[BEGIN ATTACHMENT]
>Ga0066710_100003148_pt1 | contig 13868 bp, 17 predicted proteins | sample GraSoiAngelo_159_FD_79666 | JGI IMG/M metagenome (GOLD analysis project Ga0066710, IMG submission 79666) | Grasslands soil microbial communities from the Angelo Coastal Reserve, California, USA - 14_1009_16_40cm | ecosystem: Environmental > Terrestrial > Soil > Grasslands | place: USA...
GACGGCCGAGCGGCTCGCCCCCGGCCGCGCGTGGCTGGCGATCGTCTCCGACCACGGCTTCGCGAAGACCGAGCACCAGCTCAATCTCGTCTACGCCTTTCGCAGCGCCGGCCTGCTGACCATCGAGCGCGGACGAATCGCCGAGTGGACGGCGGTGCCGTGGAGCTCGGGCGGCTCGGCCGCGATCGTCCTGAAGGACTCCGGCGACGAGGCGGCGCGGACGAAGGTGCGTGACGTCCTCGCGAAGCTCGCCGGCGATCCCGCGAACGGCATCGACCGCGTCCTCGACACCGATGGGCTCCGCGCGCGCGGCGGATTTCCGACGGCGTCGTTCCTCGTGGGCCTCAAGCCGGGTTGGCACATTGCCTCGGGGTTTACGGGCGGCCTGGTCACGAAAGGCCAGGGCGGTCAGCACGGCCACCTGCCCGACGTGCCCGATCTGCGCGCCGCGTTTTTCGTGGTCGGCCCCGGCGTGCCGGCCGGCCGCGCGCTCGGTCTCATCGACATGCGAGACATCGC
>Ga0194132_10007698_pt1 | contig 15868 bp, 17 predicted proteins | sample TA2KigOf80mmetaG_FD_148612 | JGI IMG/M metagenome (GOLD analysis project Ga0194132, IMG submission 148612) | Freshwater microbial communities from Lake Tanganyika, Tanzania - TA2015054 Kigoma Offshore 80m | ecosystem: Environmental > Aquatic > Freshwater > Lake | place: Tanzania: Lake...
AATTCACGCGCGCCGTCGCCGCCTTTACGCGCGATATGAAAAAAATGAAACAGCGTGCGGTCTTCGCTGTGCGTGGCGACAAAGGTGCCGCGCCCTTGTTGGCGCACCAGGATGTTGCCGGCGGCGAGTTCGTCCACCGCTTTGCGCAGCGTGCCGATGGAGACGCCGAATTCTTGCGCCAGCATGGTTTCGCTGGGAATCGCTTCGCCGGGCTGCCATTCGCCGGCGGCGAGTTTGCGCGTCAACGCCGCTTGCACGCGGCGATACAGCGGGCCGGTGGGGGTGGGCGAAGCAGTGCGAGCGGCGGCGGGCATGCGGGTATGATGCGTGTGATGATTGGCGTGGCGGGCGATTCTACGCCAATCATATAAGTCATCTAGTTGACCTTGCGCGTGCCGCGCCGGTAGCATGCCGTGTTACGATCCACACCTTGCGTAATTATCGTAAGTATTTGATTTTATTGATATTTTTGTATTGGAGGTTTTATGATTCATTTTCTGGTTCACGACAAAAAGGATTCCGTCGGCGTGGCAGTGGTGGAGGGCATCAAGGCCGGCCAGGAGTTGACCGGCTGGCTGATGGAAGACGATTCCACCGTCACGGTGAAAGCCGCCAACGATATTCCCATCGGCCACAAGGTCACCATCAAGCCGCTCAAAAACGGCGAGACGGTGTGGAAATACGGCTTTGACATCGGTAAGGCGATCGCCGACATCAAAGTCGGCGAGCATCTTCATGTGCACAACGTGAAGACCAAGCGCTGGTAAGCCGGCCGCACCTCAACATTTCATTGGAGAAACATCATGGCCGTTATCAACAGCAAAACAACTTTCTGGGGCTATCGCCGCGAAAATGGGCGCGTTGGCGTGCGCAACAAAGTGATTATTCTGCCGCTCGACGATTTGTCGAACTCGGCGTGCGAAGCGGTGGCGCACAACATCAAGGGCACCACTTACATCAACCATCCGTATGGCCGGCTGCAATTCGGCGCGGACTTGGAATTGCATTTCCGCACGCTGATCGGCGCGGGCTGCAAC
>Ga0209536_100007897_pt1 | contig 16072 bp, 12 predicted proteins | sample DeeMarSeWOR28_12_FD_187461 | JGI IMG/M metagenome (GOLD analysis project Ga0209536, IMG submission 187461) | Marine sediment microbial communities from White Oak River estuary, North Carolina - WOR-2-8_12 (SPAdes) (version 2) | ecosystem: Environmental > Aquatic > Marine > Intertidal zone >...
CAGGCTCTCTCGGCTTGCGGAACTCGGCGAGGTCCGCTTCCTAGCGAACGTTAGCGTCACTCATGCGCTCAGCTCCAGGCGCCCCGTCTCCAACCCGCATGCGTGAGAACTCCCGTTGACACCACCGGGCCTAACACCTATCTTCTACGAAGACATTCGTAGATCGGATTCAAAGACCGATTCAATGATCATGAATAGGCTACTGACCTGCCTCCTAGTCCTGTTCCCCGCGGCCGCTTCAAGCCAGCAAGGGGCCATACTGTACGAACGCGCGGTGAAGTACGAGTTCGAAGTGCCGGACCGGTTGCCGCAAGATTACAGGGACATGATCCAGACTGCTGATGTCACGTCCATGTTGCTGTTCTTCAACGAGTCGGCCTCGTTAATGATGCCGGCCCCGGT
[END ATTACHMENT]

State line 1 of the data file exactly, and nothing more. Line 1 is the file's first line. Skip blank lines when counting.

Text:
>Ga0066710_100003148_pt1 | contig 13868 bp, 17 predicted proteins | sample GraSoiAngelo_159_FD_79666 | JGI IMG/M metagenome (GOLD analysis project Ga0066710, IMG submission 79666) | Grasslands soil microbial communities from the Angelo Coastal Reserve, California, USA - 14_1009_16_40cm | ecosystem: Environmental > Terrestrial > Soil > Grasslands | place: USA...